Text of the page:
An excerpt from Laurence Freeman OSB. “Letter Twelve” in COMMON GROUND (New York: Continuum, 1999), p. 132.
Our consumerist and materialist conditioning preaches to us that we have a right to be happy. We make ourselves and half the world miserable in claiming that right at the expense of others when we see the race for happiness as a competition. The desires of our heart, as Diadochus taught, are formed into images, and those images begin to exist in a half-light of reality. By acting to make those images more substantial, we release the power of illusion into the world through those same egotistical desires. Human beings, who are not naturally evil, can then plant bombs on shopping streets, exploit the poor, deceive the credulous, corrupt the young betray the beloved. A small but tragic error lies at the core of this unhappy human drama. More than possessing the right to be happy, we are born with a duty to be happy which we fulfill only by discovering the true nature of happiness.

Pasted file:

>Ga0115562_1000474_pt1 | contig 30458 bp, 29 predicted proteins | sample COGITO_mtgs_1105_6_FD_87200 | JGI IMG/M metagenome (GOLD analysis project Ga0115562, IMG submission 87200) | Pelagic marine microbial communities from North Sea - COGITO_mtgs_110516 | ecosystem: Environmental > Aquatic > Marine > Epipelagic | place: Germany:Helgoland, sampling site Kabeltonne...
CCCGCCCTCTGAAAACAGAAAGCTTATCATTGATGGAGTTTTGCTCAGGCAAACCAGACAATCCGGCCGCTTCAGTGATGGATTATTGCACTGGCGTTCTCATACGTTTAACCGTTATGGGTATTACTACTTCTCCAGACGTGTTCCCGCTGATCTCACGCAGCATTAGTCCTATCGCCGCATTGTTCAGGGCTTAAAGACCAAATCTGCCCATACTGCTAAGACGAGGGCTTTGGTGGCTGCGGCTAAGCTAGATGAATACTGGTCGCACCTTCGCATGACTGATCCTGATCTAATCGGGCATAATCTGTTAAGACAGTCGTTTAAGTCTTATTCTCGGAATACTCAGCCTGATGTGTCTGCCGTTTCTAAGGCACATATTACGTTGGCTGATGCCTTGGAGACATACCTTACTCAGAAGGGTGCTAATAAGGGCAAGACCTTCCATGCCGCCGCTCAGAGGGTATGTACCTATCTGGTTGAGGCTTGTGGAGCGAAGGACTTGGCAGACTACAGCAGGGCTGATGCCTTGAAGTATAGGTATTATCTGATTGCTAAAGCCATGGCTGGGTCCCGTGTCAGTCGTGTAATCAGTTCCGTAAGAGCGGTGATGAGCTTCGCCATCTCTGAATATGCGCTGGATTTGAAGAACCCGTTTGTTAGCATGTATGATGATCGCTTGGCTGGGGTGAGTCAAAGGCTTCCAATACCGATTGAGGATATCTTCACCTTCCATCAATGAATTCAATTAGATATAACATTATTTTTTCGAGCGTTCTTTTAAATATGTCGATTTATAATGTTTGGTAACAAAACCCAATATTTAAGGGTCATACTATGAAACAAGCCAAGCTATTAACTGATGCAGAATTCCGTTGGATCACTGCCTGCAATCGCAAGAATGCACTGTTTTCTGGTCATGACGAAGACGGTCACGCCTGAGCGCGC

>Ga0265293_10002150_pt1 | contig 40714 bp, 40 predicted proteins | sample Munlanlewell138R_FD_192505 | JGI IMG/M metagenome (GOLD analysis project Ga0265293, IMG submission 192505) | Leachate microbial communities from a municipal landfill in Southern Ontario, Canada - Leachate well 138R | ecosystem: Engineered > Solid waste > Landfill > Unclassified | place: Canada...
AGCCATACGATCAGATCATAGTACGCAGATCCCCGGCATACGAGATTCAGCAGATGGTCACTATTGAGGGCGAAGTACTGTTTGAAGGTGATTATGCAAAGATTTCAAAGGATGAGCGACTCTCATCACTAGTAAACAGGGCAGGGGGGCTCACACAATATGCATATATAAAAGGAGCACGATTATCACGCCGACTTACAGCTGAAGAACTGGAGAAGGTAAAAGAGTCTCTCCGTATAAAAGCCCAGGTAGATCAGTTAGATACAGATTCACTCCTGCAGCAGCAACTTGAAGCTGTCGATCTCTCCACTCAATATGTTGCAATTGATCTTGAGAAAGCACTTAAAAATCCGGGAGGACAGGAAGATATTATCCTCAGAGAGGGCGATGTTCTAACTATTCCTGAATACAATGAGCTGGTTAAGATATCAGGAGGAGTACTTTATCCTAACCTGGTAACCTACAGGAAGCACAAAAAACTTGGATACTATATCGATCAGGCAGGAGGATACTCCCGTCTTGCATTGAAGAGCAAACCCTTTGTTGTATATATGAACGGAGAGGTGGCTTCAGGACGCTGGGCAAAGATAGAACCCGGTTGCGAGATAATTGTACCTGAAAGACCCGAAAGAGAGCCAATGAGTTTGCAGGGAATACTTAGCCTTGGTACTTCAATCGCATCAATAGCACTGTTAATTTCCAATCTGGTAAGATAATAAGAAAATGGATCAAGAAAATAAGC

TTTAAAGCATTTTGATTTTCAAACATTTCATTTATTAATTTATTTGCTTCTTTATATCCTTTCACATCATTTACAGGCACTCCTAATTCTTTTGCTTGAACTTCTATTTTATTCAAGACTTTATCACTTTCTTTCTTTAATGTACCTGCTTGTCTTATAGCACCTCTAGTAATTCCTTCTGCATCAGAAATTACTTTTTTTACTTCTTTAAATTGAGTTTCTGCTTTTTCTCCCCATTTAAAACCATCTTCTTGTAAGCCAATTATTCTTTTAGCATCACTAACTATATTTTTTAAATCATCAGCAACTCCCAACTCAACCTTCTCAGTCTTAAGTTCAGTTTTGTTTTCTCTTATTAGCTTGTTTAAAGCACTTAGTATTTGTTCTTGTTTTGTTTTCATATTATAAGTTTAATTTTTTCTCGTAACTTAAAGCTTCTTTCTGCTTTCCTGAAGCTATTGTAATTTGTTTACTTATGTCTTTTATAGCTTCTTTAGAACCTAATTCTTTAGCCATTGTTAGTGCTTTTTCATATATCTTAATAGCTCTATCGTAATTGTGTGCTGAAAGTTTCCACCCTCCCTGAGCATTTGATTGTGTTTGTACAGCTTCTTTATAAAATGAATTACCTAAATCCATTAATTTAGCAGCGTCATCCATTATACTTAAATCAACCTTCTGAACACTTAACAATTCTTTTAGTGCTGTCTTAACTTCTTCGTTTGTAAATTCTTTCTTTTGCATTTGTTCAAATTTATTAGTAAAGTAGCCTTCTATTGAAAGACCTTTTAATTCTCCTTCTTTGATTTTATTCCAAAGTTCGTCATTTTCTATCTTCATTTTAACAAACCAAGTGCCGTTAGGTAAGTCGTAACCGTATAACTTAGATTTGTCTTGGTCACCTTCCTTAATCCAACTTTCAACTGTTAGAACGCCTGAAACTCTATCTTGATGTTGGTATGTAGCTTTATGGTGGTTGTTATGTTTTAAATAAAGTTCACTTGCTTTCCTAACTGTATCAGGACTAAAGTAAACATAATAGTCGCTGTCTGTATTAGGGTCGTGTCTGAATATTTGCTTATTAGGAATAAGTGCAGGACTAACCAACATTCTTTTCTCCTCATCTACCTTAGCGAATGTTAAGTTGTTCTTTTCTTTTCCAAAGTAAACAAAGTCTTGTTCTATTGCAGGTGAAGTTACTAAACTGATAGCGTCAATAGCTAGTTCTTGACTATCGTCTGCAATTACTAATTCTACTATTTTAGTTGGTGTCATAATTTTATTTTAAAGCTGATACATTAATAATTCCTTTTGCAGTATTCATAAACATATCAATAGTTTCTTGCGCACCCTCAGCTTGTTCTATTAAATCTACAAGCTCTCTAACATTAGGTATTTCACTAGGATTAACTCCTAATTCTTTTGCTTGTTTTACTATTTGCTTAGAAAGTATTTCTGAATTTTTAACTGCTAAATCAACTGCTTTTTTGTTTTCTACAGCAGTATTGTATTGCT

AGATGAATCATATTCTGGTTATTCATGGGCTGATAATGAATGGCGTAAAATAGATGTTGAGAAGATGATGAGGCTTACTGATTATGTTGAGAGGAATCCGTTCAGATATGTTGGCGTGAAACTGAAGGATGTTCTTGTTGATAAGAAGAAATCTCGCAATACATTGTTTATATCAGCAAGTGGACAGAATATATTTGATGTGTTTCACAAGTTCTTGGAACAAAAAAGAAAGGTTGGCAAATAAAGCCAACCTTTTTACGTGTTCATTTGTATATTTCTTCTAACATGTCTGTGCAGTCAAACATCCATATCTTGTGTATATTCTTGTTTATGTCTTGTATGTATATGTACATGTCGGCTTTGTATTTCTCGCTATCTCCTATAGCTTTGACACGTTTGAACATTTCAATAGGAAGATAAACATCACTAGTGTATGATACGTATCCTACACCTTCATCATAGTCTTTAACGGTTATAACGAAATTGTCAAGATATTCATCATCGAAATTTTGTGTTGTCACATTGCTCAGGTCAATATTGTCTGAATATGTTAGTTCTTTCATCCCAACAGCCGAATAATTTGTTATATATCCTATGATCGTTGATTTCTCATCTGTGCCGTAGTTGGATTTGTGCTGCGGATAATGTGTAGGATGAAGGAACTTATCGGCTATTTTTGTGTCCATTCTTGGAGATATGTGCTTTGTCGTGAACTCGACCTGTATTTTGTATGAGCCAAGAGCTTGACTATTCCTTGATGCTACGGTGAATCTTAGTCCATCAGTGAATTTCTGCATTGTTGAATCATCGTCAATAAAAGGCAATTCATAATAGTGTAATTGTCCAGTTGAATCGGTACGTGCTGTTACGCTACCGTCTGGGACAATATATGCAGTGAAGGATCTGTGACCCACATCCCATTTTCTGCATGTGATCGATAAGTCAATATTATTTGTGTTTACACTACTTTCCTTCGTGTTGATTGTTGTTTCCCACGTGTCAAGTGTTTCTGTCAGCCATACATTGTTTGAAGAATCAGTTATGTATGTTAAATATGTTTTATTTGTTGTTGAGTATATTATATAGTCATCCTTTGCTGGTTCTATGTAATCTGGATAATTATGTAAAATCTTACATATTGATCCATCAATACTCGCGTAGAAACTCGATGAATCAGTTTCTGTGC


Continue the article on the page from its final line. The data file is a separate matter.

After meditation: “December Morning” by W.S. Merwin in GARDEN TIME (Port Townsend, WA: Copper Canyon Press, 2016), p. 66.
How did I come to this late happiness
as I wake into my remaining days
another morning in my life with Paula
taking me by surprise like the first one
I know it’s rash to speak about happiness
with the Fates so near that I can hear them
but this morning even the old regrets
seem to have lost their rancor
and to harbor shy hopes like the first grass
of spring appearing between the paving stones
when I was a small child and I see
that each step has been leading me
to the present morning that I recognize
before daylight and I forget that
I am almost blind and I see the piles
of books I was going to read next
there they wait like statues of sitting dogs
faithful to someone they used to know
but happiness has a shape made of air
it was never owned by anyone
it comes when it will in its own time